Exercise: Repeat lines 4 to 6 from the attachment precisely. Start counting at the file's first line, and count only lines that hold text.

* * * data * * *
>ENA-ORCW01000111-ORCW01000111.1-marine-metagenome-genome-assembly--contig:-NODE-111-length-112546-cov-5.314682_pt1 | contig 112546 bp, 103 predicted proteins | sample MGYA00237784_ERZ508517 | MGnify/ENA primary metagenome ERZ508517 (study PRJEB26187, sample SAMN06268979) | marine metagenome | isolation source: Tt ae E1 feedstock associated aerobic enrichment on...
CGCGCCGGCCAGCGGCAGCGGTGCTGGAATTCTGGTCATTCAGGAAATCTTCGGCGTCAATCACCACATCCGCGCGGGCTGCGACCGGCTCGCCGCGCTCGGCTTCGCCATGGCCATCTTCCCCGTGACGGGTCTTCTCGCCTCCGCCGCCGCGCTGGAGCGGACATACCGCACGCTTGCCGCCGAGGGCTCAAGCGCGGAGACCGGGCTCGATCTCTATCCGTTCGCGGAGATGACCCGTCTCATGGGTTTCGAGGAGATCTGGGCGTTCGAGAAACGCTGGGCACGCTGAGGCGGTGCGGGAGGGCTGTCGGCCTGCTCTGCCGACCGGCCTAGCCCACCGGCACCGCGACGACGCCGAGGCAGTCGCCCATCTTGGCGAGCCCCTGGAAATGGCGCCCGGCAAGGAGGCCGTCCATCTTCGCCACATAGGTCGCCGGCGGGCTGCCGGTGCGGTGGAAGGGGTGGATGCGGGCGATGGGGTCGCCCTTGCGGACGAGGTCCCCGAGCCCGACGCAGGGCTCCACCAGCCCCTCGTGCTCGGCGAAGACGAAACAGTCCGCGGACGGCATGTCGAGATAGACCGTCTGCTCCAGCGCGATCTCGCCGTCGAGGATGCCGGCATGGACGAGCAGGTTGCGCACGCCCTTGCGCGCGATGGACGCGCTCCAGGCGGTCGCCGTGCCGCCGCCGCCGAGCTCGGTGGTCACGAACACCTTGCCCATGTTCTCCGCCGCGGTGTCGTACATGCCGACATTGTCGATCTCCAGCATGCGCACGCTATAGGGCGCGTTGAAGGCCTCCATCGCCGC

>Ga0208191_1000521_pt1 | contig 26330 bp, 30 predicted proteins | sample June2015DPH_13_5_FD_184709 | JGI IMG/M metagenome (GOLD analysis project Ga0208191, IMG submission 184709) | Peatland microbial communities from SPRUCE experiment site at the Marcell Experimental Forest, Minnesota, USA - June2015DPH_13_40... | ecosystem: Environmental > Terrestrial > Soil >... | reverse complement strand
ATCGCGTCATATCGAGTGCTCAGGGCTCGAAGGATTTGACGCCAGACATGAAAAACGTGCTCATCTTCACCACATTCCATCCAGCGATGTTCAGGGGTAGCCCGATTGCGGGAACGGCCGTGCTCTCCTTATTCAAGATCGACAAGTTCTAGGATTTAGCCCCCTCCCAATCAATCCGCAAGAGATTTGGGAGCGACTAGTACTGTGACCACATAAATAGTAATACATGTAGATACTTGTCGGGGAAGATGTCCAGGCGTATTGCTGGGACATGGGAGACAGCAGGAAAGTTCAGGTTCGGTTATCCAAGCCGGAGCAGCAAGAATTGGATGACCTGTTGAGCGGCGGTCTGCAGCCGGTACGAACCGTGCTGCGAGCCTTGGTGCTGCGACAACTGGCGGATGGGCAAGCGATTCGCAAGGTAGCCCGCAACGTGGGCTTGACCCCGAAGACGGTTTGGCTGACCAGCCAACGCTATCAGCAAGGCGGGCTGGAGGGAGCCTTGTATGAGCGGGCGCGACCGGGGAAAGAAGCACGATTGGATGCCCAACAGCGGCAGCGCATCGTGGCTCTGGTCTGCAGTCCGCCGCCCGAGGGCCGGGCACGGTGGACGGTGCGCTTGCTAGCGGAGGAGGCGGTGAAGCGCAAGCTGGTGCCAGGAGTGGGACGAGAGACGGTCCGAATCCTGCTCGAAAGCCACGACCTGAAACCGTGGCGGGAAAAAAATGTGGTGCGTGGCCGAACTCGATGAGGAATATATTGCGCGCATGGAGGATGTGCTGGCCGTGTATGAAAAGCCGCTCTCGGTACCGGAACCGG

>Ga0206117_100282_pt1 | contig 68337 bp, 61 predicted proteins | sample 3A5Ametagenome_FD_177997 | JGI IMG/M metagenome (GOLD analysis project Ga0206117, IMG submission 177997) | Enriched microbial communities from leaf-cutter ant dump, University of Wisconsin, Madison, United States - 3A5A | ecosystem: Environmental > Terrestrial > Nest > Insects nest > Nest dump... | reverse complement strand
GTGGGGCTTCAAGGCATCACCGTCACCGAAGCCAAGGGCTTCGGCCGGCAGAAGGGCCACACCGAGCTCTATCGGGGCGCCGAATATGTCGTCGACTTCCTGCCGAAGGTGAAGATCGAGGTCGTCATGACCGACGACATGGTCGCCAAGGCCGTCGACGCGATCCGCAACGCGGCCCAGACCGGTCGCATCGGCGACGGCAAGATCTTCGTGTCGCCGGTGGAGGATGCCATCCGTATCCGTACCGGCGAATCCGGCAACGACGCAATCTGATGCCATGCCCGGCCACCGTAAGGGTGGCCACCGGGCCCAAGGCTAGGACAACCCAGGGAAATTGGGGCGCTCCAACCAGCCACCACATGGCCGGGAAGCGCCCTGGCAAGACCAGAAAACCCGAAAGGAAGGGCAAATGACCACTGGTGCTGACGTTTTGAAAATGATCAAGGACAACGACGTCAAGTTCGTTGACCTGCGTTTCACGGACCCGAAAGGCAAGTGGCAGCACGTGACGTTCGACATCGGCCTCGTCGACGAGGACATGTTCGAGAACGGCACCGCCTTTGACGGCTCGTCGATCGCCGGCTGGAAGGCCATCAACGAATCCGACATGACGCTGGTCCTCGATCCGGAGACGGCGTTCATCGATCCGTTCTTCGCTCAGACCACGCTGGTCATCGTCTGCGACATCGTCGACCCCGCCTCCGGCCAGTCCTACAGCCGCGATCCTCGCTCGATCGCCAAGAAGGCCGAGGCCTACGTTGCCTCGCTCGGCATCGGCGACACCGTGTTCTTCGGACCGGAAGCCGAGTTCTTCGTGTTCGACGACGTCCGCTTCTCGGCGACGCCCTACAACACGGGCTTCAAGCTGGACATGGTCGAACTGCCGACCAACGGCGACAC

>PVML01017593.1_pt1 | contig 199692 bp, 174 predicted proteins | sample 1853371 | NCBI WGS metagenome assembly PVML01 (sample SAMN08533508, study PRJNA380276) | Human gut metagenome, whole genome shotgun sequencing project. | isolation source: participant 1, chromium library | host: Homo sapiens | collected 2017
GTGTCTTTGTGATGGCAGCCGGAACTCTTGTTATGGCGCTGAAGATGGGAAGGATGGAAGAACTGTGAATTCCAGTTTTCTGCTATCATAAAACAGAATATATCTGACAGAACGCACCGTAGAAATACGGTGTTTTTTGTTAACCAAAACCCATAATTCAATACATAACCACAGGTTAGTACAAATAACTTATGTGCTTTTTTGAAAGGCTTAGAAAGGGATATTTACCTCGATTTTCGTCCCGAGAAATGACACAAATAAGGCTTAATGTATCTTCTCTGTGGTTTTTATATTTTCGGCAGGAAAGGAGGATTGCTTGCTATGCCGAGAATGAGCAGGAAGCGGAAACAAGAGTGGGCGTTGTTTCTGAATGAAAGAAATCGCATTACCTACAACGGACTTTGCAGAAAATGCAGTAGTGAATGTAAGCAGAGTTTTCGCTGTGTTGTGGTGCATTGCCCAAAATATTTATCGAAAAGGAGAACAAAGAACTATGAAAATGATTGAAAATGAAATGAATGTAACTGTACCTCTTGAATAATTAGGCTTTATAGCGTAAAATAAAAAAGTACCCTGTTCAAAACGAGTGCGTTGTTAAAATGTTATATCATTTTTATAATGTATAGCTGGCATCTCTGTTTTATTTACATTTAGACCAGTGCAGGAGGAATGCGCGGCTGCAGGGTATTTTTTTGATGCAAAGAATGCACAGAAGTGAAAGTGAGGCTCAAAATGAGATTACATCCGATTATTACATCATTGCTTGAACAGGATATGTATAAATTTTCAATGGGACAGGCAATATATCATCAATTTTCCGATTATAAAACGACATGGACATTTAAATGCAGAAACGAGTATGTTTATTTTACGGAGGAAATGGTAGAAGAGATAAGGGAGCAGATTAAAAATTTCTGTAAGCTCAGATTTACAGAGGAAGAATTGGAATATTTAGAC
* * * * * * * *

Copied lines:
ATCGCGTCATATCGAGTGCTCAGGGCTCGAAGGATTTGACGCCAGACATGAAAAACGTGCTCATCTTCACCACATTCCATCCAGCGATGTTCAGGGGTAGCCCGATTGCGGGAACGGCCGTGCTCTCCTTATTCAAGATCGACAAGTTCTAGGATTTAGCCCCCTCCCAATCAATCCGCAAGAGATTTGGGAGCGACTAGTACTGTGACCACATAAATAGTAATACATGTAGATACTTGTCGGGGAAGATGTCCAGGCGTATTGCTGGGACATGGGAGACAGCAGGAAAGTTCAGGTTCGGTTATCCAAGCCGGAGCAGCAAGAATTGGATGACCTGTTGAGCGGCGGTCTGCAGCCGGTACGAACCGTGCTGCGAGCCTTGGTGCTGCGACAACTGGCGGATGGGCAAGCGATTCGCAAGGTAGCCCGCAACGTGGGCTTGACCCCGAAGACGGTTTGGCTGACCAGCCAACGCTATCAGCAAGGCGGGCTGGAGGGAGCCTTGTATGAGCGGGCGCGACCGGGGAAAGAAGCACGATTGGATGCCCAACAGCGGCAGCGCATCGTGGCTCTGGTCTGCAGTCCGCCGCCCGAGGGCCGGGCACGGTGGACGGTGCGCTTGCTAGCGGAGGAGGCGGTGAAGCGCAAGCTGGTGCCAGGAGTGGGACGAGAGACGGTCCGAATCCTGCTCGAAAGCCACGACCTGAAACCGTGGCGGGAAAAAAATGTGGTGCGTGGCCGAACTCGATGAGGAATATATTGCGCGCATGGAGGATGTGCTGGCCGTGTATGAAAAGCCGCTCTCGGTACCGGAACCGG

>Ga0206117_100282_pt1 | contig 68337 bp, 61 predicted proteins | sample 3A5Ametagenome_FD_177997 | JGI IMG/M metagenome (GOLD analysis project Ga0206117, IMG submission 177997) | Enriched microbial communities from leaf-cutter ant dump, University of Wisconsin, Madison, United States - 3A5A | ecosystem: Environmental > Terrestrial > Nest > Insects nest > Nest dump... | reverse complement strand
GTGGGGCTTCAAGGCATCACCGTCACCGAAGCCAAGGGCTTCGGCCGGCAGAAGGGCCACACCGAGCTCTATCGGGGCGCCGAATATGTCGTCGACTTCCTGCCGAAGGTGAAGATCGAGGTCGTCATGACCGACGACATGGTCGCCAAGGCCGTCGACGCGATCCGCAACGCGGCCCAGACCGGTCGCATCGGCGACGGCAAGATCTTCGTGTCGCCGGTGGAGGATGCCATCCGTATCCGTACCGGCGAATCCGGCAACGACGCAATCTGATGCCATGCCCGGCCACCGTAAGGGTGGCCACCGGGCCCAAGGCTAGGACAACCCAGGGAAATTGGGGCGCTCCAACCAGCCACCACATGGCCGGGAAGCGCCCTGGCAAGACCAGAAAACCCGAAAGGAAGGGCAAATGACCACTGGTGCTGACGTTTTGAAAATGATCAAGGACAACGACGTCAAGTTCGTTGACCTGCGTTTCACGGACCCGAAAGGCAAGTGGCAGCACGTGACGTTCGACATCGGCCTCGTCGACGAGGACATGTTCGAGAACGGCACCGCCTTTGACGGCTCGTCGATCGCCGGCTGGAAGGCCATCAACGAATCCGACATGACGCTGGTCCTCGATCCGGAGACGGCGTTCATCGATCCGTTCTTCGCTCAGACCACGCTGGTCATCGTCTGCGACATCGTCGACCCCGCCTCCGGCCAGTCCTACAGCCGCGATCCTCGCTCGATCGCCAAGAAGGCCGAGGCCTACGTTGCCTCGCTCGGCATCGGCGACACCGTGTTCTTCGGACCGGAAGCCGAGTTCTTCGTGTTCGACGACGTCCGCTTCTCGGCGACGCCCTACAACACGGGCTTCAAGCTGGACATGGTCGAACTGCCGACCAACGGCGACAC